He may not have overthought his Lost Tapes 2 selections, but never doubts that each is there for a reason—and most have a particular meaning. “The Art of It” was for longtime producer Pete Rock, while “Beautiful Life” (both from Life Is Good) explored his 2010 divorce from singer Kelis, with whom he has a son, Knight.
The Pharrell Williams-produced “Vernon’s Family” off Hip-Hop is Dead is an homage to his childhood neighborhood, the Queensbridge Houses, hood politics and the people he grew up with, including his family (his father, Olu Dara, is a jazz and blues musician; his mother Fannie Ann, a postal service worker; and his brother, Jabari Fret, is best known as “Jungle” from the hip-hop outfit, Bravehearts).
Nas
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COAT: Eleventy

Photo Credit: Frederic Auerbach

Meanwhile, “Queensbridge Politics” is essentially a letter to Prodigy of Mobb Deep, who passed away in 2017 from complications of sickle cell anemia “He had been going through so many things in his personal life,” Nas notes. “He had gone to jail, come home and wrote a book—and I was disappointed in him for the book—[as well as] a lot of other things. I cared about him and wanted to see [his life] turn out better, but his untimely passing didn’t allow us to continue our conversation.”
“There are a lot of personal things on [this album],” he continues, “but there are others, like “Lost Freestyle,” where I’m just rapping. Whatever I think of, I’m saying. It’s like throwing paint on a canvas and letting it stick.”
With 11 solo albums and two compilations under his belt, Nas has enough material for several more Lost Tapes, and he’s already planning the third and fourth installments of the series. “[They will come out] quicker than 17 years, that’s for sure,” he promises. “Because they need to come out.”
Nas definitely has a voice people want to hear, considering he’s responsible for one of the most influential albums in the history of hip-hop, 1994’s Illmatic. But up until 2018’s seven-track release, Nasir, he had waited six years to release new music—choosing to stay under the radar and generally out of the public eye.
While he addresses his absence in the newly released “No Bad Energy,” he also readily explains his lapse in creating new material: simply put, “It takes me a while to like the studio. I don’t like going.”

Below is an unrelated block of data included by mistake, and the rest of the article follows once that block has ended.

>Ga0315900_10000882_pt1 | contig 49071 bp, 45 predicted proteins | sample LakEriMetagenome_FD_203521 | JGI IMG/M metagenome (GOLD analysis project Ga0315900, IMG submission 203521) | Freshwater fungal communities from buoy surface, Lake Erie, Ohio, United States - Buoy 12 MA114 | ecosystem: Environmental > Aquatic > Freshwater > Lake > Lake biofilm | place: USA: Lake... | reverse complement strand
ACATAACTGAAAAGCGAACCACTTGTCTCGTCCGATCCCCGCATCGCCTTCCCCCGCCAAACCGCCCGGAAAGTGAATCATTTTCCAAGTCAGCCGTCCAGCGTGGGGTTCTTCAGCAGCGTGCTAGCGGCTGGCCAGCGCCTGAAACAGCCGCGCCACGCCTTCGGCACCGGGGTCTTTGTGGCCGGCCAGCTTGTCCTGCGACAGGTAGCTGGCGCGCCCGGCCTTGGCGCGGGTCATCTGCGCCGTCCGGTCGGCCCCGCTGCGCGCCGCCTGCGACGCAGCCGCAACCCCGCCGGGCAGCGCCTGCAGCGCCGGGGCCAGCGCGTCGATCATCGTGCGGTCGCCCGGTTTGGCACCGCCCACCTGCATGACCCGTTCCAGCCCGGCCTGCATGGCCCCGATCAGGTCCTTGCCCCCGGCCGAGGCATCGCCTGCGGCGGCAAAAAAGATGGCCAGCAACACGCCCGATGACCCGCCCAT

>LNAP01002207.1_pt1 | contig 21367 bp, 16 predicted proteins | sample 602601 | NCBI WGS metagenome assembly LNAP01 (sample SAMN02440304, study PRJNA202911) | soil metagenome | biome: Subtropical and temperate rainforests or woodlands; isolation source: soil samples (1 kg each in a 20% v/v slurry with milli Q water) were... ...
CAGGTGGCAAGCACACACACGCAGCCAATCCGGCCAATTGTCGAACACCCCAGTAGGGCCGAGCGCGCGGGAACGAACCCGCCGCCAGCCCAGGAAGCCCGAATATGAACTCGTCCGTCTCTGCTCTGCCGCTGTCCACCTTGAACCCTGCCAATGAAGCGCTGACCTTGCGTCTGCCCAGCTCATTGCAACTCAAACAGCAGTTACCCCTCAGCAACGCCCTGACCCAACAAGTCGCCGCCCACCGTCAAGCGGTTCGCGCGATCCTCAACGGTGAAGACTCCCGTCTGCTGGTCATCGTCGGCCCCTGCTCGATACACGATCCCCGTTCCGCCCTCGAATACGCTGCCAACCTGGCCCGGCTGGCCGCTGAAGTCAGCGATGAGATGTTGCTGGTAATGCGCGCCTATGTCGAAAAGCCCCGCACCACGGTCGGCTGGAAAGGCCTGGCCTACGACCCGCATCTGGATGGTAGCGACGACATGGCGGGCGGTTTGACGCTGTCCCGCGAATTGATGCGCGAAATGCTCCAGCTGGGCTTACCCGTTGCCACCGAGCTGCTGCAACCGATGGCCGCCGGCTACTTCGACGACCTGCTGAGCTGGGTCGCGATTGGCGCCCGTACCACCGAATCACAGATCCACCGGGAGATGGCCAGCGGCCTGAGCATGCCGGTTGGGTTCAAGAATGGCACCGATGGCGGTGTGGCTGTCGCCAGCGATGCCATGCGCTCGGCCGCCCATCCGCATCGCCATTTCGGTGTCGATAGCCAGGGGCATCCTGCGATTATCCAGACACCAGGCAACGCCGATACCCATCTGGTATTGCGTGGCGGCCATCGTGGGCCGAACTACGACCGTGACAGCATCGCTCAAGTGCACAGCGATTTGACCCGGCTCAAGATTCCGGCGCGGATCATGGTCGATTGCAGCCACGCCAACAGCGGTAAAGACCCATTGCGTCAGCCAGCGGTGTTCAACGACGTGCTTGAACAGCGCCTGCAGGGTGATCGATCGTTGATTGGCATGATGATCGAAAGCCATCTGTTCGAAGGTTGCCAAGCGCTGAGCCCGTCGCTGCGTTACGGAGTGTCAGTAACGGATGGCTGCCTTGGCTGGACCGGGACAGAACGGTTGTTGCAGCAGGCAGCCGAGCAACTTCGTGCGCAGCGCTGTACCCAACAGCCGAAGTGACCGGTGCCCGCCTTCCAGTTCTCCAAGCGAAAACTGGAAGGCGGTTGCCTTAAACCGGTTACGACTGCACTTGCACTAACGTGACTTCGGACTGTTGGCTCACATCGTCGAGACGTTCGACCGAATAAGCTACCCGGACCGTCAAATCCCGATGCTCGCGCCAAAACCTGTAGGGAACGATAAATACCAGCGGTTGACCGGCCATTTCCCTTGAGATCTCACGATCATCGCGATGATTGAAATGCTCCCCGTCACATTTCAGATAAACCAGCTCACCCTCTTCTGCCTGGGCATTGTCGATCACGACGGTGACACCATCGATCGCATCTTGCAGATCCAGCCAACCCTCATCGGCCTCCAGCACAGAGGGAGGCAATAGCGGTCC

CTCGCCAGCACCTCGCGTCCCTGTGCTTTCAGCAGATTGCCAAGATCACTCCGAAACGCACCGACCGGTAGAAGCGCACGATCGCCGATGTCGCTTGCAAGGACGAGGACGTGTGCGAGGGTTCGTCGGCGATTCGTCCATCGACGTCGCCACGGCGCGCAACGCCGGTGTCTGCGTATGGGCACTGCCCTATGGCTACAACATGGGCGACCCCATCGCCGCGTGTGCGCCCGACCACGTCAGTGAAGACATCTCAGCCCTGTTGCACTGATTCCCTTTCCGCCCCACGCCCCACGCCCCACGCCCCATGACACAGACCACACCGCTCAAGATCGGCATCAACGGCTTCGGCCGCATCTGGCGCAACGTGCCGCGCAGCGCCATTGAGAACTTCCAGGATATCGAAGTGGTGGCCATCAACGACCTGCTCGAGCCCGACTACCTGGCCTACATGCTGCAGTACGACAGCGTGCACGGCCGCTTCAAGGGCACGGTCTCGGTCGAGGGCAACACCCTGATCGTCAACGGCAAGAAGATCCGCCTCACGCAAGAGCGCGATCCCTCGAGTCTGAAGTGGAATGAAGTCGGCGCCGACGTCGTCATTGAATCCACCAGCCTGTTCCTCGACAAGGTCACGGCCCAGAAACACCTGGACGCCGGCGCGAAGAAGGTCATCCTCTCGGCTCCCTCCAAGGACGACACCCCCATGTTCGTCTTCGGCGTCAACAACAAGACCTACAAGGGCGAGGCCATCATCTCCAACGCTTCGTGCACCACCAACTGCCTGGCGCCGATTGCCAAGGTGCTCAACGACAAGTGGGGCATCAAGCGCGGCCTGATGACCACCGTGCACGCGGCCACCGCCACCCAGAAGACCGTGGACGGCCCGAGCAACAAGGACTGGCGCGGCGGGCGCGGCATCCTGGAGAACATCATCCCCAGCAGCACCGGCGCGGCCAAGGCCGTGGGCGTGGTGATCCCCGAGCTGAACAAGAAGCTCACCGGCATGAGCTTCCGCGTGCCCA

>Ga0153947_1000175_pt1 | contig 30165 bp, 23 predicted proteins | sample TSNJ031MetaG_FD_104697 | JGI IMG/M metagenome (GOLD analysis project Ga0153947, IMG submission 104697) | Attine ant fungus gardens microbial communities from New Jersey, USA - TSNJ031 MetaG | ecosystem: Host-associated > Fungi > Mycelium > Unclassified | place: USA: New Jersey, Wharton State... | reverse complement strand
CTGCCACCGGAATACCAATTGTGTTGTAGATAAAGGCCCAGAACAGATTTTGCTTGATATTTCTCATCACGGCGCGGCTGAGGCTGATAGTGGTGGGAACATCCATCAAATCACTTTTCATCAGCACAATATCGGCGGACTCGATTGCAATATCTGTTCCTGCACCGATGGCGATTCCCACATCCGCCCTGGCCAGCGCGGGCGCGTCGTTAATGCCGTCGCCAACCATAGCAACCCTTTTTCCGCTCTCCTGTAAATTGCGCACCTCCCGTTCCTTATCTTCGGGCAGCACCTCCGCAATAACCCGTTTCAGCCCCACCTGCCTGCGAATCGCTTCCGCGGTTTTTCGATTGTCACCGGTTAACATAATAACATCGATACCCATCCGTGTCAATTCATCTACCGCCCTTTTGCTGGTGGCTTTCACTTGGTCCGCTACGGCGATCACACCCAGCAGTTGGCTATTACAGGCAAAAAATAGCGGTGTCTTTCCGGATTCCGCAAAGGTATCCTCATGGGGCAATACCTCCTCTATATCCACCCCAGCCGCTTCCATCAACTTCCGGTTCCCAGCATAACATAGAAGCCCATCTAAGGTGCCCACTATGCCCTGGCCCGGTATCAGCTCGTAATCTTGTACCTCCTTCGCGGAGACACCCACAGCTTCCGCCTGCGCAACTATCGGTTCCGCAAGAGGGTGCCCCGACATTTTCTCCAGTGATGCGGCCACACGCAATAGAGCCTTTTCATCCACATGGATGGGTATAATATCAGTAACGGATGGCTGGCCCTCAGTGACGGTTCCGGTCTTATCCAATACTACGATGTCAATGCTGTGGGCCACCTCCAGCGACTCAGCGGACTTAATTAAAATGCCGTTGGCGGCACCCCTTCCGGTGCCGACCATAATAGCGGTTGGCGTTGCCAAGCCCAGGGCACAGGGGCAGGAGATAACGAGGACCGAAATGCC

Then he concedes, “Don’t get me wrong—once I go in, I love to stay in. But once I’m out of it, I don’t want to go in there for a long time. I just want to live my life and I feel like, if I’m always in the studio, then I miss out on life. I don’t want to spend my time indoors recording music. I want to be out, discovering something new and fresh that has nothing to do with a name, brand or an ego. I want to enjoy my family and friends; I want to enjoy simple things.”
He let studio time pass him by, eventually realizing the break between albums was too long. “The next thing you know, you turn around and six, seven years has gone by and you’re like, ‘Wait, I love making music!’ So you wind up back in the studio,” he says, laughing at the irony. “People say that practice makes perfect, and if you’re in [the studio] all the time, [your music] comes out better. I know I could make better music if I was in there all the time, but I don’t care. I care about my music, but I don’t care to work on it all the time.”
Given that he has now released two albums in a row, we’d expect him to be taking more time off, but, in fact, he’s doing the opposite—he’s inspired, and ready to produce his 12th album of all-new material. As soon as his tour wrapped in Los Angeles on September 17 he headed straight back to the studio, ready to make lyrical magic.
“I’m not taking a break; it’s time that I do an album,” he declares. “I wanted to get The Lost Tapes 2 out of the way first, but I’ve been working on [new material]. I won’t be away from the studio any time soon. I know what I feel like saying, so I’m going to block out everything and just go with it; I’m just going to let it go.”